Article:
Monday, 13 December 2021

Edge of Jazz Top Ten Releases 2021. 

Eventually this turned out to be just as difficult as in any 'normal' year! 2021 wasn't/hasn't been by any stretch of the imagination ordinary in any way, with release dates being announced, changed and often withdrawn. So there are a couple of releases that probably would have made it onto this list, but in the case of two of them they're pencilled in for February 2022. Watch next years list!

 10. "The News" - Andrew Cyrille Quartet:

Andrew Cyrille is the drummer on this set. He's probably one of the least 'showy' drummers working today, and this album showcases what he does best, sitting in with a first class band, recorded, brilliantly  by Rick Kwan in New York City. Cyrille contributes three of the tracks, but he's backed by an-star band with Bill Frissell on guitar, David Virelles on piano and synthesizer and Ben Street on Double Bass. Frizzel contributes three songs, Virelles two and the other is the Steve Colson tune 'Leaving East of Java'.
The result is a beautifully laid back set in which all the participants get to contribute to the sum of the whole. This is not a 'showy' album, but rather beutifully session that demands repeated attention.

9. "It's all your fault" - Mike LeDonne Big Band & Groover Quartet.

Entirely new to me - though not to several people that I spoke to who had been to see him in New York. As far as I can tell his last recording was in 2006, so this came to me out of the blue and highly recommded, and it's a lttle gem. It's split into three Groover Quartet tracks and five Big Band tracks.The Quartet is Eric Alexander on Tenor Sax, Joe Farnsworth on drums & Peter Bernstein on guitar, all of whom play in the Big Band. LeDonne himself on (probably) B3 is the sort or organ player who sits back, rather than sitting in front of the mix. It's an album that I confess I'd never have found myself, but it's really grown on me, and although I started with the quartet tracks, the Big band tracks have a lot to give.
Give it a listen!

8. "Squint" - Julian Lage.

You can't go on being a youthful prodigy for ever, and this album sees Lage coming of age with a new label (Blue Note) and a much more defined sound as a leader than some of his previous outings.It's a trio outing, and fairly laid back for the most part. Dave King plays drums and Jorge Roeder plays bass, but it's Lage who is the front man, having written all the tracks bar one - "Emily". It's the sort of album that requires several listens before it starts to reveal its layered depths. Don't expect guitar histrionics - because Lage isn't that sort of guitarist, but it's really satisfying and has been late night listening since its release.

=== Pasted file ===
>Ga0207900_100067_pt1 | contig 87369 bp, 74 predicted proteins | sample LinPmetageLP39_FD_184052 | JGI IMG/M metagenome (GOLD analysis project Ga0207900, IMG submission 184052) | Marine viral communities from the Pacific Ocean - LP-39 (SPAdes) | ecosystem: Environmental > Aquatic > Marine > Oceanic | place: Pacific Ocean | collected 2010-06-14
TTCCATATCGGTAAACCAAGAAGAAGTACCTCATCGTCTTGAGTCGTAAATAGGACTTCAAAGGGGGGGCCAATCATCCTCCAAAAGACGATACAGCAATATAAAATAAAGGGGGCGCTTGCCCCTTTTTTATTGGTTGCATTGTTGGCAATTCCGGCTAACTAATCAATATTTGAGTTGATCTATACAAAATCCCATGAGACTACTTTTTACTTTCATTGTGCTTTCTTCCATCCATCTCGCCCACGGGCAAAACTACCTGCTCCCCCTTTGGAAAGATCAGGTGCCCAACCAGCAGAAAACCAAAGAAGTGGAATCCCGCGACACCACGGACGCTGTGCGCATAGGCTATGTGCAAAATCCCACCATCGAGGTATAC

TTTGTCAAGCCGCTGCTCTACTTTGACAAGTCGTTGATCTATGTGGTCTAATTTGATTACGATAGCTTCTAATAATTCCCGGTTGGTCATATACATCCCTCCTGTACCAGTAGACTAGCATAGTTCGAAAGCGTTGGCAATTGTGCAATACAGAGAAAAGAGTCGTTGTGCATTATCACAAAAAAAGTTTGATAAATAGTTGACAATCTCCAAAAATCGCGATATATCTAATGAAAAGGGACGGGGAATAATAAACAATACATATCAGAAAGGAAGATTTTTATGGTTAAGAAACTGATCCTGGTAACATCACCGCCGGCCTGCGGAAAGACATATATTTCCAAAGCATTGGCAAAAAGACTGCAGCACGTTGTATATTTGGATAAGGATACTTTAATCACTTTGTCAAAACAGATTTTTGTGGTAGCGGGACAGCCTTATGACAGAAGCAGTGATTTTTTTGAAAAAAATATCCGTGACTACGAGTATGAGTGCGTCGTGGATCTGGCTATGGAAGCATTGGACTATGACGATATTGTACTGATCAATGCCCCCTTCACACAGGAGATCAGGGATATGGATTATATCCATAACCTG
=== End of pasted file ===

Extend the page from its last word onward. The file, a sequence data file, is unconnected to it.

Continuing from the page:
7. "Night Owl" - Nick Hempton Quartet.

I feel slightly guilty about this, and a couple of the other albums that appear on this years list, in the same way as I used to feel bad about playing white label pre-releases sent to me by companies during the 70's and 80's, however that's all the apology you'll get, because like those this album deserves wider recognition. You can get a copy from He's a hard blowing tenor sax player from New York, sometime habituee of "Small's Jazz Club" who has released a slew of albums over the last few years - all self promoted - but this is the best. It's a Hammond based quartet with the advantage of Peter Bernstein on guitar, and a mixture of standard and self written material. If you doubt that the word "groove" still applies to jazz today - this is the antidote.

6. "Friends with Monsters" - Nishla Smith.

Part of a thriving Manchester based scene, that also brought me Emma Johnson's Gravy Boat and Silent Night Gang. this album is as left field a vocal album as I've come across this year, and was a late arrival from Whirlwind Records. The songs are all self -writtenn, apart from "It might as well be Spring" and the band, also mostly Manchester based are suitably esoteric in their backing of her songs. Perhaps seeing her live might allow her to unravel some of the content of the songs, but they are marvellously diverse in approach and subject. Watch out for some of the trumpet playing of Aaron Wood, but mostly revel in a performer and songwiter who isn't copying anybody elses style and providing some wonderfully diverting listening. 

The top five and two that nearly made it will appear next week!

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